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Cherry Creek North property owners weighing redevelopment options on some prominent corners

Denver’s posh Cherry Creek North neighborhood has been transforming for a couple of years in the aftermath of new zoning rules designed to invite greater density of condos, shops and offices in the area.

Some major area property owners now are tinkering with plans that could produce even more big changes in the neighborhood and impact some of its most visible and well-known businesses.

In December, representatives of Seattle-based Unico Properties filed for a certificate of nonhistoric status for a pod of commercial buildings at the northwest corner of Clayton Street and Second Avenue. If granted by the city, the certificate would give Unico a five-year window during which it could demolish or otherwise alter structures it owns there without worry they would be designated historic. That filing covers the building that is home to a Cherry Creek icon (and recent fire survivor), the Cherry Cricket restaurant.

The filing opened a review period under which anyone can apply for historic designation for buildings in the area. City officials say they have been notified paperwork is forthcoming to protect the Cricket, but Unico insists it won’t be touching the beloved eatery either way.

“Unico Properties has no plans to tear down the building that contains the Cherry Cricket restaurant,” Austin Kane, the company’s director for Denver market, wrote in a recent email. “They’re a long-term tenant of the building with whom we have a long-term lease, and we join the Cherry Creek North neighborhood in appreciating their historic location and legendary burgers.”

What could change, according to Kane, are the buildings addressed 227 Clayton St. and 211 Clayton St. The 211 building is now home to Cherry Creek Custom Tailor. 

Safeway in Cherry Creek plans to ...

RJ Sangosti, The Denver Post

Safeway in Cherry Creek closed its doors last year.

“We want these areas of the site to be positive contributors to the Cherry Creek landscape; to get there, they’ll need work,” Kane wrote. “Looking at the historic status of all the buildings is part of our effort to understand constraints we may have in improving the site. While we don’t yet know what we’ll be doing at these properties, we do know we’ll be working closely with the Cherry Cricket owners and the neighborhood community to figure it out.”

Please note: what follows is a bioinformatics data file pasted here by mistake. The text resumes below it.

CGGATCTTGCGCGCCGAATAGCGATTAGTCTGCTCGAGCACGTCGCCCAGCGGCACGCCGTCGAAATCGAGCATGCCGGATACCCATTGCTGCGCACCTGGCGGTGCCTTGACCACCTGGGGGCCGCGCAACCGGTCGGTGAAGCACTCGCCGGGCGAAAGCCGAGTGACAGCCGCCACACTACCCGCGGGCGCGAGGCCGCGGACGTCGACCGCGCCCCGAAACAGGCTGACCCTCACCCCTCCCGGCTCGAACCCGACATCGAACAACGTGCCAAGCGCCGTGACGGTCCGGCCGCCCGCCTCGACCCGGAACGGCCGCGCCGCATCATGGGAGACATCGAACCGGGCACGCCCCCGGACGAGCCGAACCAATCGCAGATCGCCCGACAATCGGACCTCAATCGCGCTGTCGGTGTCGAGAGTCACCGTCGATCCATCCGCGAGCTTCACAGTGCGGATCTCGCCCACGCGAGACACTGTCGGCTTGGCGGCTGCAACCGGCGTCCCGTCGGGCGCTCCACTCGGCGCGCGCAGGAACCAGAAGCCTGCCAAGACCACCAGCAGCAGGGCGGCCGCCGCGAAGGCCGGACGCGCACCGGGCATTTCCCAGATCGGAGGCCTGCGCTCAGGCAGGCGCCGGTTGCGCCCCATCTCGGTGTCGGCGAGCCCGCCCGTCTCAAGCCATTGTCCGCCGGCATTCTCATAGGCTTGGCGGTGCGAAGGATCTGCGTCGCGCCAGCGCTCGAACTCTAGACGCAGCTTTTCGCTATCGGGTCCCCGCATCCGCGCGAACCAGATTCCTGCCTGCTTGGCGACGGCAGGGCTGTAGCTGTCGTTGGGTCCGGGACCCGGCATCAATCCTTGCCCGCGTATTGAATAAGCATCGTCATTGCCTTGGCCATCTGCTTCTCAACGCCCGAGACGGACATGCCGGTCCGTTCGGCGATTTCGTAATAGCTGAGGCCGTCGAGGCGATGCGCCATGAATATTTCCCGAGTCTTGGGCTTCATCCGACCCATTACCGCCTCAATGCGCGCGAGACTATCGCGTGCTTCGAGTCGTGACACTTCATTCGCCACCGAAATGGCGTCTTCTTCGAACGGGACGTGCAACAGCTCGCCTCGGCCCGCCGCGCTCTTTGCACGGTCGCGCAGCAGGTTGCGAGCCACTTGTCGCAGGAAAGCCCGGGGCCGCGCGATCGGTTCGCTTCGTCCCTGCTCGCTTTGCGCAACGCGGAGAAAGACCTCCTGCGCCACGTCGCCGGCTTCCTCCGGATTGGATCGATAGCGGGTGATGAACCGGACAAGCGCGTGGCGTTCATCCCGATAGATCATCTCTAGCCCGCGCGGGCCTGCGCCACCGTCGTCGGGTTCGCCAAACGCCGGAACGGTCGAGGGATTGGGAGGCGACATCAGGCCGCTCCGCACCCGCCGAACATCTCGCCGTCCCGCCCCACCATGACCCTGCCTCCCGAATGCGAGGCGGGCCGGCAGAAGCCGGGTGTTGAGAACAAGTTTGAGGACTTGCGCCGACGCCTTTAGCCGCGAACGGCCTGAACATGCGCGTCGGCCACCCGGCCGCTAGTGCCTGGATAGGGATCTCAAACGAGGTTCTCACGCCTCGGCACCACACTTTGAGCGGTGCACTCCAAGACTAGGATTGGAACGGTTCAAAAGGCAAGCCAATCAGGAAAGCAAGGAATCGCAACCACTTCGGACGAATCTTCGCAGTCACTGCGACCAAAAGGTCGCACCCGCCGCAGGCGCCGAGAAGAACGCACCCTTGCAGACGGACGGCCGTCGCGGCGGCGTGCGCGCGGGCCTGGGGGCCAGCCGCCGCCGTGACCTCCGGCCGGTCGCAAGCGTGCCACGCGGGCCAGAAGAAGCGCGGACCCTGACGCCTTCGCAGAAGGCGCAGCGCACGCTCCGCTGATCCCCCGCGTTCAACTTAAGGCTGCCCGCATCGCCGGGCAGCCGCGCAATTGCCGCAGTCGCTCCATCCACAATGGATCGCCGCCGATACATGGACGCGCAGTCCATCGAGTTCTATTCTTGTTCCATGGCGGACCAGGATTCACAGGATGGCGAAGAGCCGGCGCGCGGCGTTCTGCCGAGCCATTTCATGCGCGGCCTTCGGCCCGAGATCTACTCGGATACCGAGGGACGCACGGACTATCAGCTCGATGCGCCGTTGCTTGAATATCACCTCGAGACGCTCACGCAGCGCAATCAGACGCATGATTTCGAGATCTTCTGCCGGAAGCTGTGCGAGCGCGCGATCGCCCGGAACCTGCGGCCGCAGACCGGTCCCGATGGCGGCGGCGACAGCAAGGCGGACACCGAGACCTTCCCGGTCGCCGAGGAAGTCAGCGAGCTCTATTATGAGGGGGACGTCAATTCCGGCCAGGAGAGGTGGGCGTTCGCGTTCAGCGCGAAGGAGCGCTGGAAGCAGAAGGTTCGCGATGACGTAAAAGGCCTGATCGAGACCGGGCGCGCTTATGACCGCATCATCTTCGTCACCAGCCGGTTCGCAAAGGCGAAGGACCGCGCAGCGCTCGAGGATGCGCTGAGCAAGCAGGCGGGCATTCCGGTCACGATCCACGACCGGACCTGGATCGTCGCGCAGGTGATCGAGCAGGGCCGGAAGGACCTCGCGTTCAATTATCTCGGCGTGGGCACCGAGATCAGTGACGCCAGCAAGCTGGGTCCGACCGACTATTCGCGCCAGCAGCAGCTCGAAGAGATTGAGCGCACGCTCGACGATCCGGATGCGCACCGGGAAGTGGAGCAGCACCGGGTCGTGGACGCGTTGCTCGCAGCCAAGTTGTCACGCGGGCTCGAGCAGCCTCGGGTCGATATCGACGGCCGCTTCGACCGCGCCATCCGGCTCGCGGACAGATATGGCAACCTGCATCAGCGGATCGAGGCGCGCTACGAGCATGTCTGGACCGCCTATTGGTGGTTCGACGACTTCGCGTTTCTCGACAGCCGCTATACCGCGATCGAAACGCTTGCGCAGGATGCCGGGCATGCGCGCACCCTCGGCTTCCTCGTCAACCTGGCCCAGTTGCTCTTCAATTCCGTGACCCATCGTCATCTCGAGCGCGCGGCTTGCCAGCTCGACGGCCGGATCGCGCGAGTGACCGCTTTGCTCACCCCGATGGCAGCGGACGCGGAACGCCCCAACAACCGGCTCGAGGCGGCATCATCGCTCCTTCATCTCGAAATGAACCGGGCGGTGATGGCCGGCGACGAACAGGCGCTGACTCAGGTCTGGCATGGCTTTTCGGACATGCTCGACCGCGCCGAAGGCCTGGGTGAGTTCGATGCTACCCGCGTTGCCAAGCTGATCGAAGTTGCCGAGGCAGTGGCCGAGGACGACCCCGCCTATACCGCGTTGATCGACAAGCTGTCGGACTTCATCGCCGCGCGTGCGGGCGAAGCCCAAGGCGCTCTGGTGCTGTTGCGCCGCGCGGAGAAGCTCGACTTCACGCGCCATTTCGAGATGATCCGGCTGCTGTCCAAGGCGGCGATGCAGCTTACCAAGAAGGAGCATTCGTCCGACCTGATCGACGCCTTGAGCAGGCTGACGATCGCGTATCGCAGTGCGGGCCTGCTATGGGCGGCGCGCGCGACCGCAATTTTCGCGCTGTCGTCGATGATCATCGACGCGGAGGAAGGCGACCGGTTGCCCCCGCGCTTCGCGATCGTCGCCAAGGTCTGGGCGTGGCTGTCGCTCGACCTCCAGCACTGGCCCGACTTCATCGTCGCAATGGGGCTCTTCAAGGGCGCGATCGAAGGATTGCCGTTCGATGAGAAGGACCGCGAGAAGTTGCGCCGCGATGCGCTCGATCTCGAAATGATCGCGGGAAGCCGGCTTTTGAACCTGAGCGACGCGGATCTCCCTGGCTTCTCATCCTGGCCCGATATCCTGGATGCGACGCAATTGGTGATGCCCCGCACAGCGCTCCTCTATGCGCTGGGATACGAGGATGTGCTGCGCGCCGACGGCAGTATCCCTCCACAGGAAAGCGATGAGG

Unico isn’t the only real estate player batting around ideas that could see demolition equipment rolling into the neighborhood.

San Diego-based OliverMcMillan was part of a group that bought the retail portion of the six-building Clayton Lane development, located along East First and Second avenues between Josephine and Detroit streets, in 2016. That development, anchored by the Whole Foods Market and Crate & Barrel store, was built in the early 2000s, according to city records, and was home to a Sears store until the struggling retailer shut it down in 2015. OliverMcMillan submitted conceptual plans to the city over the summer that indicated it may seek to demolish the vacant Sears building and otherwise alter the block to create a more pedestrian-friendly area.

“It’s very early in the planning process,” Hilarie Portell, a local spokeswoman for the company, said of potential alternations to Clayton Lane. She expects final plans for redevelopment will be completed before then end of 2018.

The Cherry Creek North Neighborhood Association is hoping to hear more about OliverMcMillan’s plans and has invited company representatives to attend a meeting this spring to discuss it, said Bob Vogel, the group’s president. The company has met with the neighbors before and will again as its plans become firmer, Portell said, but has not yet committed to a specific date.

Vogel has lived in the neighborhood for nine years. He said there has been so much change the last two to three years it has been a challenge to keep up with it all. The association is paying attention to plans for the now-closed Safeway store on the east side of the Cherry Creek mall and the Inn at Cherry Creek. The hotel, located next to the cluster of properties Unico is considering shaking up, could also see some significant changes in the near future, according to conceptual plans submitted to the city by BMC Investments, the Denver firm behind other Cherry Creek hotels including the Halcyon and a number of additional commercial and mixed-used projects in the area. City officials cautioned concept plans often change significantly before work actually begins. A spokeswoman for BMC said the company is not ready to discuss its plans for the inn.

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